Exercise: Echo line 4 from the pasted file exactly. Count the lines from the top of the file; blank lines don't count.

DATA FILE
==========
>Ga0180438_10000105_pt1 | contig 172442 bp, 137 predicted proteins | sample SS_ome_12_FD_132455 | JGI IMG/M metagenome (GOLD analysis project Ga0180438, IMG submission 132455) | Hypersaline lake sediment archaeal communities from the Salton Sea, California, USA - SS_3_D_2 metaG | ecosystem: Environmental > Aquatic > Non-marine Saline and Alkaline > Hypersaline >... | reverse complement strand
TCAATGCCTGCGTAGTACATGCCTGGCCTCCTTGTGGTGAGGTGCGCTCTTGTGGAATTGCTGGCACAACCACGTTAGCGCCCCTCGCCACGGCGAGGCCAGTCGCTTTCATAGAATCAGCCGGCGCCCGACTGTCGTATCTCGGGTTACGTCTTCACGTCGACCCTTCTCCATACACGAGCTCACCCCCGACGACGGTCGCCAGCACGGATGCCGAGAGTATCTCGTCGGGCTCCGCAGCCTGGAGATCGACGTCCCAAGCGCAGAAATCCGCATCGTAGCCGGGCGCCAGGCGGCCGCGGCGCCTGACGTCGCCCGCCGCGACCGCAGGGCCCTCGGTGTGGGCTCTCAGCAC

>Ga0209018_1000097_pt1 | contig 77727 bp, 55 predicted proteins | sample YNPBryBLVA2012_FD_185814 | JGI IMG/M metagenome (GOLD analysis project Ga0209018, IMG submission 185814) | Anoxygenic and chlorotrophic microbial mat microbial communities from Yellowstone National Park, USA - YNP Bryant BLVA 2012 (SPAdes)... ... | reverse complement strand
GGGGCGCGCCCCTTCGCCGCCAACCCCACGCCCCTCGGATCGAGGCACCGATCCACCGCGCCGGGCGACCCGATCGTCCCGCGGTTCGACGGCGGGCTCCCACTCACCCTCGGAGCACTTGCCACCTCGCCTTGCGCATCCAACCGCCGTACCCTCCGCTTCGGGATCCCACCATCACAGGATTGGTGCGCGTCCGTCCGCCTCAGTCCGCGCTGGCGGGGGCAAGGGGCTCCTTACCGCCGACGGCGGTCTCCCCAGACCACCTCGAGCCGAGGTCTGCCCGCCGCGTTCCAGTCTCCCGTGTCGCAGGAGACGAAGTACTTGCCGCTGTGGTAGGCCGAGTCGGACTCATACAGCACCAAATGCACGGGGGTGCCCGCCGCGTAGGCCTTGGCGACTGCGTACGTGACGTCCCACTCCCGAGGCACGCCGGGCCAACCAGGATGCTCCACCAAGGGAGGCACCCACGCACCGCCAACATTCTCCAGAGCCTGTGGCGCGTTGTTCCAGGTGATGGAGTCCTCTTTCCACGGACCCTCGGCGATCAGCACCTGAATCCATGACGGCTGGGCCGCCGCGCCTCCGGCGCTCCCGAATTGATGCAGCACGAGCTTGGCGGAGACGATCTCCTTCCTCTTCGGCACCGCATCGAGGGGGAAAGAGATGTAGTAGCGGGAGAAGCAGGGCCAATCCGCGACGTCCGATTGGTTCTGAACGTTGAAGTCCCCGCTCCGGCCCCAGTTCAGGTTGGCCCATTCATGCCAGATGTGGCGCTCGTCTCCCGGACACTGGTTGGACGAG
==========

GGGGCGCGCCCCTTCGCCGCCAACCCCACGCCCCTCGGATCGAGGCACCGATCCACCGCGCCGGGCGACCCGATCGTCCCGCGGTTCGACGGCGGGCTCCCACTCACCCTCGGAGCACTTGCCACCTCGCCTTGCGCATCCAACCGCCGTACCCTCCGCTTCGGGATCCCACCATCACAGGATTGGTGCGCGTCCGTCCGCCTCAGTCCGCGCTGGCGGGGGCAAGGGGCTCCTTACCGCCGACGGCGGTCTCCCCAGACCACCTCGAGCCGAGGTCTGCCCGCCGCGTTCCAGTCTCCCGTGTCGCAGGAGACGAAGTACTTGCCGCTGTGGTAGGCCGAGTCGGACTCATACAGCACCAAATGCACGGGGGTGCCCGCCGCGTAGGCCTTGGCGACTGCGTACGTGACGTCCCACTCCCGAGGCACGCCGGGCCAACCAGGATGCTCCACCAAGGGAGGCACCCACGCACCGCCAACATTCTCCAGAGCCTGTGGCGCGTTGTTCCAGGTGATGGAGTCCTCTTTCCACGGACCCTCGGCGATCAGCACCTGAATCCATGACGGCTGGGCCGCCGCGCCTCCGGCGCTCCCGAATTGATGCAGCACGAGCTTGGCGGAGACGATCTCCTTCCTCTTCGGCACCGCATCGAGGGGGAAAGAGATGTAGTAGCGGGAGAAGCAGGGCCAATCCGCGACGTCCGATTGGTTCTGAACGTTGAAGTCCCCGCTCCGGCCCCAGTTCAGGTTGGCCCATTCATGCCAGATGTGGCGCTCGTCTCCCGGACACTGGTTGGACGAG